Unlike other countries in Europe and around the world, we in Britain have always been proud of our eccentricities; those unusual and unique quirks that make the UK just that little bit different.
As a result, Britain is home to some of the most offbeat, entertaining and surprising tourist attractions anywhere in the world, many of which are located in the beautiful towns, villages and countryside that make up this rather unconventional island.
The Gnome Reserve, Devon
What could be more British than a garden full of gallivanting gnomes? Well, not much really as this four-acre, gnome-tastic site in North Devon shows only too well.
There are over 1000 gnomes and pixies that live in this woodland reserve, all happily fishing, sunbathing, gardening or simply wiling the time away in their natural habitat. On arrival, visitors are issued with a fishing rod and gnome hat to help them fit in with the locals, a great touch that kids especially will really love.
Once you’ve had your fill of gnomes and pixies, you can enjoy the beautiful surrounding countryside or drive to one of the nearby beaches on the North Devon coast.
Teapot Island, Kent
The vast collection of unique, quirky and downright strange teapots that now makes up the impressive display at Teapot Island in Kent began as the personal collection of owner Susie Blayze when her grandmother gave her her first teapot back in 1983. The museum once held the record for the largest collection of teapots in the world, and today visitors can see teapots shaped as Daleks, Darth Vader and even toilets.
Once you’ve finished exploring the world of teapots, you can retire to the on site café for what hopefully is a very well made cup of tea.
Quay House, North Wales
Not far from Colwyn Bay on the beautiful North Wales coast, you’ll find the old Quay House, a tiny one up, one down semi that is officially the smallest home in Britain. Built during the reign of Elizabeth I, the house is just 6 feet wide and 10 feet high, the upstairs is only just big enough for a single bed and bedside table.
It won’t take long to tour the property’s nooks and crannies, leaving you plenty of time to explore the traditional harbour and neighbouring Conwy Castle.
The Phone Box Museum, Wales
If you head to the Phone Box Museum in South Wales with the aim of learning all about the history and design of these iconic telecommunications boxes, you may be a little disappointed when you arrive and discover just a single red phone box at the side of a lane near the village of Cilgerran. In fact, the innocuous red phone box is home to Wale’s smallest museum, a collection of photographs taken by local resident Tom Mathias.
The photos show the inhabitants and history of the nearby village and surrounding countryside, and provide an intriguing glimpse into times gone by. For those who still really want to learn about phone boxes, it’s just a short three-hour drive to the National Telephone Kiosk Collection at the Avoncroft Museum of Buildings in Bromsgrove, Worcestershire.
The Forbidden Corner, North Yorkshire
Originally conceived as a private pleasure garden in the 1980s, The Forbidden Corner in Tupgill Park Estate, North Yorkshire, bills itself as ‘The Strangest Place in the World’. In typical British tradition, the attraction began as a folly and has now grown to include grottoes, tunnels, walled gardens, statues, art installations and woodland.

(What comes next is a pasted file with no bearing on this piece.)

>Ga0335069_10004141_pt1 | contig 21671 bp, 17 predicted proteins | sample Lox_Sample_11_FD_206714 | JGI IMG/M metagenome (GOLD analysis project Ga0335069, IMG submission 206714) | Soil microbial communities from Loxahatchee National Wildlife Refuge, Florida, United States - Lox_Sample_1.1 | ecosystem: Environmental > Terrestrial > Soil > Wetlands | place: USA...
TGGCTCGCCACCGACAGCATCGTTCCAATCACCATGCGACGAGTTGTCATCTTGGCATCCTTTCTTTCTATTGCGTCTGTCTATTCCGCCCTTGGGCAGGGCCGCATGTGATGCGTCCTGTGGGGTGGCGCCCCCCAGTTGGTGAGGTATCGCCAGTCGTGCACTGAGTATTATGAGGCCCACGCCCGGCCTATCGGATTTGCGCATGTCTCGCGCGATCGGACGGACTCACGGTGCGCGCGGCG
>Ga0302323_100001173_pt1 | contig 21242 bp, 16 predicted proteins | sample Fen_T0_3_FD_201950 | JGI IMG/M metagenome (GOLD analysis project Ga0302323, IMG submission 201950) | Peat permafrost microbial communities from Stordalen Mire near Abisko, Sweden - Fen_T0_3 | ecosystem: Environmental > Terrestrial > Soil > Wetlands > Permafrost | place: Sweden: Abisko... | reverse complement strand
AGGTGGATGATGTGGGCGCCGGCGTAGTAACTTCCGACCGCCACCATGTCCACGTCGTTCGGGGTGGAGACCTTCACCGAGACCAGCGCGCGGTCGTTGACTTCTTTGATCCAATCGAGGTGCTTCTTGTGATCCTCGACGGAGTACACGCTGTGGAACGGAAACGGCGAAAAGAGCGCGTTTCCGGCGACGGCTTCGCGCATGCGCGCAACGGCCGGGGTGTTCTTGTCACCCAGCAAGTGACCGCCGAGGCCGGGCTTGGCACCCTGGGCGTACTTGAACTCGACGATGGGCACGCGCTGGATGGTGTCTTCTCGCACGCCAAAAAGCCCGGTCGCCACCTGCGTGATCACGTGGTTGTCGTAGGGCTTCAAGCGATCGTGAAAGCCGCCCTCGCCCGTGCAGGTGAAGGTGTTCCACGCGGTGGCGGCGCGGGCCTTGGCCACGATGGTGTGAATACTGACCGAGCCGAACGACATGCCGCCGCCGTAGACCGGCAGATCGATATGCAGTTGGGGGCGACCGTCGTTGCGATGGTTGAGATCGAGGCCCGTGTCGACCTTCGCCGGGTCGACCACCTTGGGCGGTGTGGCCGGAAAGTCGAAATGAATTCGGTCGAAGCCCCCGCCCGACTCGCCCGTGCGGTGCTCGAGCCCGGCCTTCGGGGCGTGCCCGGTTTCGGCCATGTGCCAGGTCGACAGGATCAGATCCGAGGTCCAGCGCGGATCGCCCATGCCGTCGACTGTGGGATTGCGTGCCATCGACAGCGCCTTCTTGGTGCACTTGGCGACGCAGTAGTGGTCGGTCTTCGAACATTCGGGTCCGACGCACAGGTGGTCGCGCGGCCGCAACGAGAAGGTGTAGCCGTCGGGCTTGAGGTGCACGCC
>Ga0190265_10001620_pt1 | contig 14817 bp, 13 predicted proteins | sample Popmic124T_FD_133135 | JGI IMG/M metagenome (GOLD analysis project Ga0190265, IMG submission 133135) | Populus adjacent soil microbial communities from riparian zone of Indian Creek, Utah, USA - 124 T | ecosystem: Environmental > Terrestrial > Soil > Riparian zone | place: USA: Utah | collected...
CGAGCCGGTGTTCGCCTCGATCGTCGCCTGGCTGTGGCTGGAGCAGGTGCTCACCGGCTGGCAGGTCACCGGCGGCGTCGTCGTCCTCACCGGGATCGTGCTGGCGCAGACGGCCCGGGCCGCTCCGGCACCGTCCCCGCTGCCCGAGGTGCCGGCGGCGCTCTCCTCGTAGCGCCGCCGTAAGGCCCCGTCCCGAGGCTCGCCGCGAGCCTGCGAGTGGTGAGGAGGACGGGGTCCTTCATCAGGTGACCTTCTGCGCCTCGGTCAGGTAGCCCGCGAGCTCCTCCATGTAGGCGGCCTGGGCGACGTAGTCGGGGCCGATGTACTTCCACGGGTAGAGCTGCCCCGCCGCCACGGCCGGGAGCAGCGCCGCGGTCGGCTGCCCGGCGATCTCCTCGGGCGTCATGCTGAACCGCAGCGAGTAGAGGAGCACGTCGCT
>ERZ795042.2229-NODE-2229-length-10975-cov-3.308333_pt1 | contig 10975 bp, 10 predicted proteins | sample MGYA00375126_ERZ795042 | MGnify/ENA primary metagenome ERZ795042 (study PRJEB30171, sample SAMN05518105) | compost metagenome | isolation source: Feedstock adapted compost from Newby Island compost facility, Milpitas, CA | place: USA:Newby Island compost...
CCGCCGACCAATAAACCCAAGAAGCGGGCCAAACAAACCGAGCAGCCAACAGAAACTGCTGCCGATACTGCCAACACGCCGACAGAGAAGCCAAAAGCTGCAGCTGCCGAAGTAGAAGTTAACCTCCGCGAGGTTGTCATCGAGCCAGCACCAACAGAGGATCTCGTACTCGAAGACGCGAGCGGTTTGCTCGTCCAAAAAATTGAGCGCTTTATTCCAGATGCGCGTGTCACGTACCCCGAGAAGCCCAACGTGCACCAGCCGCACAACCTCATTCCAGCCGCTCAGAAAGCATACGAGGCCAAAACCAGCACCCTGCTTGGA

Visitors are not given a map but instead encouraged to explore the park until they have ticked off all of the boxes on their checklist of sights.
The attraction has been awarded the title of Best European Folly of the 20th Century by the Folly Fellowship and been voted the best children’s attraction in Yorkshire. Admission is by pre-booked ticket only.
If you thought that cuckoo clocks were all the same, Cuckooland in Cheshire is guaranteed to make you think again. Home to one of the most important collection of its type in the world, Cuckooland is currently home to around 600 cuckoo clocks, all made in the Black Forest region of central Europe.
Many of the clocks in this vast collection have been specially restored by brothers Roman and Maz Piekarski who began their apprenticeships in clock restoration in Manchester at the age of 15.
Visitors to the museum can learn pretty much everything that they need to know about the making and restoration of the clocks, and if they haven’t been driven cuckoo by all the excitement they can even pick up their very own replica piece from the gift shop on the way out.
Dennis Savers’ House, London
At 18 Folgate Street in London’s Spitalfields, you’ll find Dennis Savers’ House, a unique and eccentric museum created by an artist who wanted to bring the past to life by transforming a private home into a time capsule. From 1979 to 1999 Dennis Savers gradually turned the house into a sort of still life, a snapshot of life in the property in times gone by. The rooms are set up as if the occupants have only just left, giving visitors a real sense of what life would have been like in the past.
From north to south and east to west, Britain is dotted with some of the most eccentric, bizarre and endearing offbeat attractions you’ll find anywhere in the world. Visiting just a few will give you a unique taste of British life and make any holiday in the UK even more entertaining and eye-opening.